Written by Janet Fitch
Please use the blue arrow to the right to read the text.
White Oleander, 1999
The Santa Anas blew in hot from the desert, shriveling the last of the spring grass into whiskers of pale straw. Only the oleanders thrived, their delicate poisonous blooms, their dagger green leaves. We could not sleep in the hot dry nights, my mother and I. I woke up at midnight to find her bed empty. I climbed to the roof and easily spotted her blond hair like a white flame in the light of the three-quarter moon.
“Oleander time,” she said. “Lovers who kill each other now will blame it on the wind.” She held up her large hand and spread the fingers, let the desert dryness lick through. My mother was not herself in the time of the Santa Anas. I was twelve years old and I was afraid for her. I wished things were back the way they had been, that Barry was still here, that the wind would stop blowing.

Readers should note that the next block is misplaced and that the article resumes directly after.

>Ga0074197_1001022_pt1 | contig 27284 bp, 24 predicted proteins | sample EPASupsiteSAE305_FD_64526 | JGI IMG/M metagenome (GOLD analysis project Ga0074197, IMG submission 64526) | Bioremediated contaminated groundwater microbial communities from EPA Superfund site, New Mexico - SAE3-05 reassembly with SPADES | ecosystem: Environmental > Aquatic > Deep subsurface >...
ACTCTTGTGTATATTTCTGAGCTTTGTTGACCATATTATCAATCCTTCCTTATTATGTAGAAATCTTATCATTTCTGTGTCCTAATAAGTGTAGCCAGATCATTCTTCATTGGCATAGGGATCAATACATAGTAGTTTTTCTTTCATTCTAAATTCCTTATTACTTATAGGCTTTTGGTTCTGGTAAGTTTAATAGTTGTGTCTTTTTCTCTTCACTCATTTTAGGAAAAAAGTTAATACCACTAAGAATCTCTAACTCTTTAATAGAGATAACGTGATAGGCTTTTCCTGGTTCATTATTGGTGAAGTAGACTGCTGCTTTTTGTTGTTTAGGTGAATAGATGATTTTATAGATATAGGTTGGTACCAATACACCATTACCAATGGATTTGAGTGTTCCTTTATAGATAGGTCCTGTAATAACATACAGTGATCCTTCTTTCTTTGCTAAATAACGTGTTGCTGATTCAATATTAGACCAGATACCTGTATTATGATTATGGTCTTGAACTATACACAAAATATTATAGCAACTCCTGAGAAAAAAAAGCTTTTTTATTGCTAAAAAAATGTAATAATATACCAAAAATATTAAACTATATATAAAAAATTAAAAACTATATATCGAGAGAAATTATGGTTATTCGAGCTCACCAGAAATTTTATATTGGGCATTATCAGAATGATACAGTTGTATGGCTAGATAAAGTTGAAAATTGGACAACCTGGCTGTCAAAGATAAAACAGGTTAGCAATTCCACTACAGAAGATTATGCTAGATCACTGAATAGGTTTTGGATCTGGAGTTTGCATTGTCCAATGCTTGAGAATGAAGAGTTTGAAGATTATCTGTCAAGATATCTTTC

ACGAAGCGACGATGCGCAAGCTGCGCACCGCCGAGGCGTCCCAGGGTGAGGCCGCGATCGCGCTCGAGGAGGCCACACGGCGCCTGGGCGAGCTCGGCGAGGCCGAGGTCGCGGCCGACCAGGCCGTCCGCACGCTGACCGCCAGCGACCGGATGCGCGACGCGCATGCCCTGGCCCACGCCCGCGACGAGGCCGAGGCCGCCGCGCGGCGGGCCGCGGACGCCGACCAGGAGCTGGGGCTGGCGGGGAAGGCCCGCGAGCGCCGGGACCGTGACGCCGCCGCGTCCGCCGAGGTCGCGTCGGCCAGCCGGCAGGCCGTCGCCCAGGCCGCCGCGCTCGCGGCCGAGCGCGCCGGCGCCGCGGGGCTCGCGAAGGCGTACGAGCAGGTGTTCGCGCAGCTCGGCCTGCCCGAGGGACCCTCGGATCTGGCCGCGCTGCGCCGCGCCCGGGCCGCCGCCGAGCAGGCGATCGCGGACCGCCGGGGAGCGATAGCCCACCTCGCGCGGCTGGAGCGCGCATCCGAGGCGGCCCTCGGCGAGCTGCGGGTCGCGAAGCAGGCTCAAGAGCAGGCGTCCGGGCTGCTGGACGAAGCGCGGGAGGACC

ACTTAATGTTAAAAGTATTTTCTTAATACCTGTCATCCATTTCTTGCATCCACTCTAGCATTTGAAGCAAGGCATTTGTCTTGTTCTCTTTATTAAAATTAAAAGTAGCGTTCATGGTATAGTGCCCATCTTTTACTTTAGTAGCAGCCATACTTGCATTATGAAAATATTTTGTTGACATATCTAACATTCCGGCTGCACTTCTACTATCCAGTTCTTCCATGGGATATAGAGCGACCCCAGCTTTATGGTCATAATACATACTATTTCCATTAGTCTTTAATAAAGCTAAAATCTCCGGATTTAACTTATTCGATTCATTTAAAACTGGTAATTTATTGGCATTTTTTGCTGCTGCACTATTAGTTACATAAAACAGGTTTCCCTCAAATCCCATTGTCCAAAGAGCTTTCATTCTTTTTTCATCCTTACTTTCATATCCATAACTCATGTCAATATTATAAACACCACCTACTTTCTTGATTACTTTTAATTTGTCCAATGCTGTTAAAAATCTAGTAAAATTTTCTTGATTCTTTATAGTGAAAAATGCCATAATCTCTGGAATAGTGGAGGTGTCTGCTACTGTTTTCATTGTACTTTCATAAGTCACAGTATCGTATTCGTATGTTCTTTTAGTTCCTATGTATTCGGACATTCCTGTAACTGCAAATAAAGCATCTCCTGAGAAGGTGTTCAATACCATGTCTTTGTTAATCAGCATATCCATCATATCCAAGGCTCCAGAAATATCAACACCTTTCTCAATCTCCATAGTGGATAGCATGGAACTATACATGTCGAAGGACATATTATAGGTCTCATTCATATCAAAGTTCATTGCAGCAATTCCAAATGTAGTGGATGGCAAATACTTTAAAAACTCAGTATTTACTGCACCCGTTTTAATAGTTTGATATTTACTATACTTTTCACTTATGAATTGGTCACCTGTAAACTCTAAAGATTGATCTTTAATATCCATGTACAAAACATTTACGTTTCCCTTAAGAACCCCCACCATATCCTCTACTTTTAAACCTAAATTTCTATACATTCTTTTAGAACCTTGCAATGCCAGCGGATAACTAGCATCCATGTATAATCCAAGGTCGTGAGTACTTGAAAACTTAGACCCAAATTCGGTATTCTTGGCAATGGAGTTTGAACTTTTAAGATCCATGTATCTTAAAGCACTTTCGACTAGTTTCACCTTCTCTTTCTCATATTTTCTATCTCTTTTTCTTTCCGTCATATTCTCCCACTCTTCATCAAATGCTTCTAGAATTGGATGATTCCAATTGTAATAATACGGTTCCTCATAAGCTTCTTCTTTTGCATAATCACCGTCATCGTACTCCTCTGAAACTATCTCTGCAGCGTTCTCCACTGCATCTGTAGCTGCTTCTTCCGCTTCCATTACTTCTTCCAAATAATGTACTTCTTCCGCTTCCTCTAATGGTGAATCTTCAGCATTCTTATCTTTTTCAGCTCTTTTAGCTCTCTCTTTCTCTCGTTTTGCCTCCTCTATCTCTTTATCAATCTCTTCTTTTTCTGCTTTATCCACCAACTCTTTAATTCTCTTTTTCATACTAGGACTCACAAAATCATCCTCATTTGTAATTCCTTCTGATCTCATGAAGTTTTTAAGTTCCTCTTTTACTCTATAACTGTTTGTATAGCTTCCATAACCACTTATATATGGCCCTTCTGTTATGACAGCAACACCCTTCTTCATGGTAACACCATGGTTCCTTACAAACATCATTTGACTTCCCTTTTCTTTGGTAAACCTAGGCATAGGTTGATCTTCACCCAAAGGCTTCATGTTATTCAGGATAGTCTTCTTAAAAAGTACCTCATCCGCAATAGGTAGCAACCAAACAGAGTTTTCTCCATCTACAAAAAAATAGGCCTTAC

“You should get some sleep,” I offered.
“I never sleep,” she said. […]
Down below us in the streets of Hollywood, sirens whined and sawed along my nerves. In the Santa Anas, eucalyptus trees burst into flames like giant candles, and oilfat chaparral hillsides went up in a rush, flushing starved coyotes and deer down onto Franklin Avenue.
She lifted her face to the singed moon, bathing in its glowering beams. “Raven’s-eye moon.”
“Baby-face moon,” I countered, my head on her knee.
She softly stroked my hair. “It’s a traitor’s moon.
© 1999 Janet Fitch; New York: Little, Brown and Company